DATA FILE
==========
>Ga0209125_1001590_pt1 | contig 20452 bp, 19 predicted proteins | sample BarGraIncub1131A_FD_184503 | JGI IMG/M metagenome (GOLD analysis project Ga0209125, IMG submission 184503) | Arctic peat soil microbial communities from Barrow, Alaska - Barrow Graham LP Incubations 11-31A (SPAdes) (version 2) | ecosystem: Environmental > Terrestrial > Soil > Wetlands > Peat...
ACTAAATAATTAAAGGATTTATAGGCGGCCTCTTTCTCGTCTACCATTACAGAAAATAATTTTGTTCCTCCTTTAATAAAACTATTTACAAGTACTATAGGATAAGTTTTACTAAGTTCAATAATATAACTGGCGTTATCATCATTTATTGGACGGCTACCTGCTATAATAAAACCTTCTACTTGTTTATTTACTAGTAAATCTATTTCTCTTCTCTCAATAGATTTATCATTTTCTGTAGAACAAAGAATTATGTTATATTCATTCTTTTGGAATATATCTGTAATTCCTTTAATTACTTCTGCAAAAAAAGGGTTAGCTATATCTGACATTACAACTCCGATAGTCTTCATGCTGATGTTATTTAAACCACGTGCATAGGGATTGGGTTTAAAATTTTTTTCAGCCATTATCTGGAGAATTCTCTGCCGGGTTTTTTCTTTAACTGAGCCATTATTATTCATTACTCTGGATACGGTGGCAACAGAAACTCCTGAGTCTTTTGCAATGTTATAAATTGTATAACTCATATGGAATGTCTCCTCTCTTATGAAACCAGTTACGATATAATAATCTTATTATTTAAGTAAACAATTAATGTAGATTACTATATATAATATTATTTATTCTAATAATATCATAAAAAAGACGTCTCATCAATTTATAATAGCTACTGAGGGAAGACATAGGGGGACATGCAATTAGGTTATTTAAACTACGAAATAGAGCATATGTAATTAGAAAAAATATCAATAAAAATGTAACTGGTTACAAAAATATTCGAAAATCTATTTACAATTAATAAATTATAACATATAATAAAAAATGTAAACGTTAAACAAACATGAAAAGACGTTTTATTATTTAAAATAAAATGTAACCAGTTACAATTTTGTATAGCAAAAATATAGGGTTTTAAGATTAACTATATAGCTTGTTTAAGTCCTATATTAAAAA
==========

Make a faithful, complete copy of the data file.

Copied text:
>Ga0209125_1001590_pt1 | contig 20452 bp, 19 predicted proteins | sample BarGraIncub1131A_FD_184503 | JGI IMG/M metagenome (GOLD analysis project Ga0209125, IMG submission 184503) | Arctic peat soil microbial communities from Barrow, Alaska - Barrow Graham LP Incubations 11-31A (SPAdes) (version 2) | ecosystem: Environmental > Terrestrial > Soil > Wetlands > Peat...
ACTAAATAATTAAAGGATTTATAGGCGGCCTCTTTCTCGTCTACCATTACAGAAAATAATTTTGTTCCTCCTTTAATAAAACTATTTACAAGTACTATAGGATAAGTTTTACTAAGTTCAATAATATAACTGGCGTTATCATCATTTATTGGACGGCTACCTGCTATAATAAAACCTTCTACTTGTTTATTTACTAGTAAATCTATTTCTCTTCTCTCAATAGATTTATCATTTTCTGTAGAACAAAGAATTATGTTATATTCATTCTTTTGGAATATATCTGTAATTCCTTTAATTACTTCTGCAAAAAAAGGGTTAGCTATATCTGACATTACAACTCCGATAGTCTTCATGCTGATGTTATTTAAACCACGTGCATAGGGATTGGGTTTAAAATTTTTTTCAGCCATTATCTGGAGAATTCTCTGCCGGGTTTTTTCTTTAACTGAGCCATTATTATTCATTACTCTGGATACGGTGGCAACAGAAACTCCTGAGTCTTTTGCAATGTTATAAATTGTATAACTCATATGGAATGTCTCCTCTCTTATGAAACCAGTTACGATATAATAATCTTATTATTTAAGTAAACAATTAATGTAGATTACTATATATAATATTATTTATTCTAATAATATCATAAAAAAGACGTCTCATCAATTTATAATAGCTACTGAGGGAAGACATAGGGGGACATGCAATTAGGTTATTTAAACTACGAAATAGAGCATATGTAATTAGAAAAAATATCAATAAAAATGTAACTGGTTACAAAAATATTCGAAAATCTATTTACAATTAATAAATTATAACATATAATAAAAAATGTAAACGTTAAACAAACATGAAAAGACGTTTTATTATTTAAAATAAAATGTAACCAGTTACAATTTTGTATAGCAAAAATATAGGGTTTTAAGATTAACTATATAGCTTGTTTAAGTCCTATATTAAAAA